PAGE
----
George Mason's reference to Article V fixes the date of the manuscript to some extent.

He says:

"By this article Congress only have the power of proposing amendments at any future time to this Constitution, and should it prove ever so oppressive the whole people of America can't make, or even propose alterations to it; a doctrine utterly subversive of the fundamental principles of the rights and liberties of the people."

Here Colonel Mason's watchfulness was of great service in detecting and bringing to light a device of Gouverneur Morris to prevent the States from having the power to propose amendments. George Mason gave an account of the circumstance to Jefferson, who thus reports it :

“ One morning Gouverneur Morris moved an instrument for certain alterations (not one half the members yet come in). In a hurry and without understanding, it was agreed to.

The committee [on style] reported so that Congress should have the exclusive power of proposing amendments. George Mason observed it on the report and opposed it. King denied the construction. Mason demonstrated it, and asked the committee by what authority they had varied what had been agreed. Gouverneur Morris then imprudently got up and said, By authority of the Convention, and produced the blind instruction before men



tioned, which was unknown by one half the house, and not till then understood by the other. They then restored it as it originally stood," :

Morris was not scrupulous, as his own admissions show, in his desire to secure a centralized government. He tells how, in his capacity of draftsman for the committee on style, he sought by the wording of another portion of the Constitution, the article on the judiciary, to give it a more decided bias in the desired direction. Mason and Morris were types of opposing political views, and it is noticeable in the debates of the Convention how often they engaged one another in combat. They were strongly contrasted in character also, which made the antagonism more complete.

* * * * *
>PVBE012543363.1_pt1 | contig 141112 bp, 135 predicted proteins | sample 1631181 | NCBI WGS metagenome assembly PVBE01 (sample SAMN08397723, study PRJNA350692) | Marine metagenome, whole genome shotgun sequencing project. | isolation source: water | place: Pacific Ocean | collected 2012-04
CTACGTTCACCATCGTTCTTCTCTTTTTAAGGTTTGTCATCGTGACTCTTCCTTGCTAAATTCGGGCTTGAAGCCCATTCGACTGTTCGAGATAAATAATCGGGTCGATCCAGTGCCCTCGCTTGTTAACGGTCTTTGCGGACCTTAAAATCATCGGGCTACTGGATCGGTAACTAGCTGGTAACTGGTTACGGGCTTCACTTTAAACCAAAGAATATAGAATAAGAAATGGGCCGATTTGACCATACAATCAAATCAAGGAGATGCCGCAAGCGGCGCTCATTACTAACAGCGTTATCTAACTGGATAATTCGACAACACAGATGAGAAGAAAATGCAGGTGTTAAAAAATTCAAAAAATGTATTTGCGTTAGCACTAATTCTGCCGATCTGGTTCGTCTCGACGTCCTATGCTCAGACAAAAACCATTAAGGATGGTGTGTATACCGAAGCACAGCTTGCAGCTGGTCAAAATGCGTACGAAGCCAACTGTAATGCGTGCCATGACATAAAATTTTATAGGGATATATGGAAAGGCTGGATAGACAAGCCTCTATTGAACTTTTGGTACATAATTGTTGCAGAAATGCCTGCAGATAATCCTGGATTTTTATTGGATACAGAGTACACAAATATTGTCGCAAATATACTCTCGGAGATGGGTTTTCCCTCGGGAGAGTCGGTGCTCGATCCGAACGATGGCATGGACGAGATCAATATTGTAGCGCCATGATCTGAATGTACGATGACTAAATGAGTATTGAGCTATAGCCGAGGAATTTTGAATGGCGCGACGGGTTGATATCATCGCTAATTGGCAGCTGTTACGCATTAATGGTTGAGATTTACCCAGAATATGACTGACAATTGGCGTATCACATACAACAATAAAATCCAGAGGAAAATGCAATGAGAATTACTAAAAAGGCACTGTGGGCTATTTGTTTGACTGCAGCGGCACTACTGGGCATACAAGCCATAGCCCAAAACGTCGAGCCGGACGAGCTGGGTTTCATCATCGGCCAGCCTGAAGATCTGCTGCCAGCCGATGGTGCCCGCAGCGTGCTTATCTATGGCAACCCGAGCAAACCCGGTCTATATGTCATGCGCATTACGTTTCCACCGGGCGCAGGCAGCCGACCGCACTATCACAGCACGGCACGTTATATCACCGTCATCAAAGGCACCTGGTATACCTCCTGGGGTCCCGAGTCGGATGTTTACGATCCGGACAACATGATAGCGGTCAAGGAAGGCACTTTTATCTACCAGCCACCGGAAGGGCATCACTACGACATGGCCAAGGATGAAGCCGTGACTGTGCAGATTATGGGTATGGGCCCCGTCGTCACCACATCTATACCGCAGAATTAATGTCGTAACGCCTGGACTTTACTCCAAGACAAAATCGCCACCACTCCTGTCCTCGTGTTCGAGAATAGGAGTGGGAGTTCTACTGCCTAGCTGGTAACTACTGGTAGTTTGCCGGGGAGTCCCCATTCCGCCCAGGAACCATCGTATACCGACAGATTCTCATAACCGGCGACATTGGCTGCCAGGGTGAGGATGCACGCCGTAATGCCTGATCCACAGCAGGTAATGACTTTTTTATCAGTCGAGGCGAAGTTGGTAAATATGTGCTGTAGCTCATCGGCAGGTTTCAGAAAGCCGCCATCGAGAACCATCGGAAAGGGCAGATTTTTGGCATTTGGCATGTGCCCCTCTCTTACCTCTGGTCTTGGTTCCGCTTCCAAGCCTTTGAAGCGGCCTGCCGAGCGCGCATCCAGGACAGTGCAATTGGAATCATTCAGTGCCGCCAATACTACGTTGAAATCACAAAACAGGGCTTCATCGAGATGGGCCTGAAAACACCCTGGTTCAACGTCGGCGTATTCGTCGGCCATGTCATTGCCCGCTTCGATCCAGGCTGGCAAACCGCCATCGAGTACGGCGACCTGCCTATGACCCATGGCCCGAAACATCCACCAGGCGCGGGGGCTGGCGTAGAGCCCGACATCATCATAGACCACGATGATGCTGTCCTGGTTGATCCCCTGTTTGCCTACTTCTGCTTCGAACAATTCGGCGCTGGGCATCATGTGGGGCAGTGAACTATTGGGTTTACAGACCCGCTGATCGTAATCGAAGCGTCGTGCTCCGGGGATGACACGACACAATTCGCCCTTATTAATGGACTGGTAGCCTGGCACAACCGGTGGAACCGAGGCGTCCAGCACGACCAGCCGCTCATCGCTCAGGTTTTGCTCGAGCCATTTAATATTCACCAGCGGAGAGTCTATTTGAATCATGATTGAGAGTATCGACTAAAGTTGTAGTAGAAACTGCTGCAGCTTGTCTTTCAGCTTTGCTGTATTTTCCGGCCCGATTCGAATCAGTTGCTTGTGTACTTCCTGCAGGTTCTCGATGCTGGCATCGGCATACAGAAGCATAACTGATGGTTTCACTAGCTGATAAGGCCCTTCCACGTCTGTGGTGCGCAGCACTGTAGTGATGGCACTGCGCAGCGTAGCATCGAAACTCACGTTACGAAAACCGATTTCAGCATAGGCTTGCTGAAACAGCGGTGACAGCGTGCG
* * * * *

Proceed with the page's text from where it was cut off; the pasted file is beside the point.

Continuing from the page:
George Mason's last and cardinal amendment is given in this manuscript as originally proposed by him:

“No law in the nature of a Navigation Act shall be passed without the assent of two thirds of the members present in each House."

In another hand, the qualifying phrase is inserted which it was believed might make it more acceptable—“ before the year 1808.”. Among George Mason's manuscripts, relating to the period of the Federal Convention, is a draft of a constitution in the handwriting of Edmund Randolph. It is discussed at length by Mr. Moncure D. Conway in his biography of Randolph. This paper, full of details, and with marginal notes by John Rutledge, was evidently used in one of the Convention committees. Other manuscripts, chips preserved by George Mason from the Convention workshop, are a fragment of a speech of his, and some suggestions, in an unknown hand, on the subject of the judiciary.'


Jefferson's Works." vol. ix., Anas, p. 119. 9 "Life and Writings of Gouverneur Morris,” Sparks, vol. iii., p. 323. Appendix ii.

Life of Edmund Randolph," p. 73. * Appendix ii.

« ΠροηγούμενηΣυνέχεια »